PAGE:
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Also known as: Magnetic Resonance Imaging Test
A magnetic resonance imaging test (MRI) is used to diagnose many different conditions, including:
damage to ligaments,
spinal cord injuries.
The test uses magnets and radio waves to capture images of the organs and structures inside the body. MRI images are more detailed than x-rays and CT scans. They do not use radiation.
What to Expect
The MRI machine is a large square machine with a hole in its center. It looks like a doughnut. To start the test, you lie still on a table that moves you into the doughnut hole. You will be given ear plugs to block out loud noises that can be heard as the machine snaps pictures.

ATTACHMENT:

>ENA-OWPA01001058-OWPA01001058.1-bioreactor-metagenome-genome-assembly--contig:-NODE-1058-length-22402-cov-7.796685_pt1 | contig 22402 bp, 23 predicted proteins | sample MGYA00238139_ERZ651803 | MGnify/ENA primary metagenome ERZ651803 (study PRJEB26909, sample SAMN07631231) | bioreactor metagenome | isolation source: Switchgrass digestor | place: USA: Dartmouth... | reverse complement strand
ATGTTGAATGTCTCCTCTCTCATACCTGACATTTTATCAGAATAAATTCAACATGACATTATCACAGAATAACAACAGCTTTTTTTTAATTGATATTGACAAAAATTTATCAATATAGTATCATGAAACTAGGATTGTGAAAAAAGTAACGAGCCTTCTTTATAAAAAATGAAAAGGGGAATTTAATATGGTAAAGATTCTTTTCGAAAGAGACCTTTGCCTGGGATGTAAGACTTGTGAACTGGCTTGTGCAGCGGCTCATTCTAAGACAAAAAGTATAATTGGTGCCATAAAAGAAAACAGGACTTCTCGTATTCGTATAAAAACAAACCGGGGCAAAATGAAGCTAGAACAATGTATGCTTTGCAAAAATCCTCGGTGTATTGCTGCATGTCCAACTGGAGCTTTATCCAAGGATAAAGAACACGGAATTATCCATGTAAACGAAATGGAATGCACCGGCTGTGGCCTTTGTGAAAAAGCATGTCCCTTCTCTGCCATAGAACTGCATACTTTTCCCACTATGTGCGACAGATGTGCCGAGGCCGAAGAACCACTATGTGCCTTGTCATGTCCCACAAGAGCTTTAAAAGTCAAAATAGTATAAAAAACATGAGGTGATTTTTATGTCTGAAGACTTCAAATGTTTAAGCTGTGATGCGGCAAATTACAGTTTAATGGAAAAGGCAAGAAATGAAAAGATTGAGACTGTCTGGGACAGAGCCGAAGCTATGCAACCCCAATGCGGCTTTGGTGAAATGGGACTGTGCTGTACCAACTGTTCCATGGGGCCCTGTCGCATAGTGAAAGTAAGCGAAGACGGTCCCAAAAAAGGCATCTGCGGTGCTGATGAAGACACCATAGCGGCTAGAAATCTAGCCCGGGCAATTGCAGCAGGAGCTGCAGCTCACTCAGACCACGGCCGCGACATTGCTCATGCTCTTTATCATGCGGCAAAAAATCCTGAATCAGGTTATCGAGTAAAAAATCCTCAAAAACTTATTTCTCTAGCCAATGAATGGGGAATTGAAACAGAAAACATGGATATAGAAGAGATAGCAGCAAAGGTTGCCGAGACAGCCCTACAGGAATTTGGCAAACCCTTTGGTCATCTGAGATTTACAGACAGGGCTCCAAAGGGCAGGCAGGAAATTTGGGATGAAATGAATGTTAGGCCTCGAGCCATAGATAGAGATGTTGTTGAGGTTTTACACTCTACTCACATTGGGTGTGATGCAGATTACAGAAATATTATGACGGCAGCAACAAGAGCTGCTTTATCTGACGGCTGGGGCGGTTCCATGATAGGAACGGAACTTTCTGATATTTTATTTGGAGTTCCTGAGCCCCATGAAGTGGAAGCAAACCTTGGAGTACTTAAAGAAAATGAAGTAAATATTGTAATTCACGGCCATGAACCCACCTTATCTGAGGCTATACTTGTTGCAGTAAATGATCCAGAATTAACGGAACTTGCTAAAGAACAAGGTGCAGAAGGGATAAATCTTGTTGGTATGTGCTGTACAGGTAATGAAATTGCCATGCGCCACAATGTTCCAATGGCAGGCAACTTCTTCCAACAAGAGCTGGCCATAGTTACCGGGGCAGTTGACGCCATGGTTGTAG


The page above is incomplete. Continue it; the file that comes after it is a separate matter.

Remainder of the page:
The test is painless, but it can take an hour or more. Lying still inside the machine can become uncomfortable. For that reason, sedation medication is sometimes given before the test.
Some MRI tests require use of a contrast dye material that highlights specific areas of the body. This dye makes abnormalities easier to see. It may be given in an IV, by mouth, or through a feeding tube. During injection of a contrast dye, you may feel a warm, flushed sensation.
MRI results are interpreted by a radiologist (a doctor trained to read radiographic images or x-rays).
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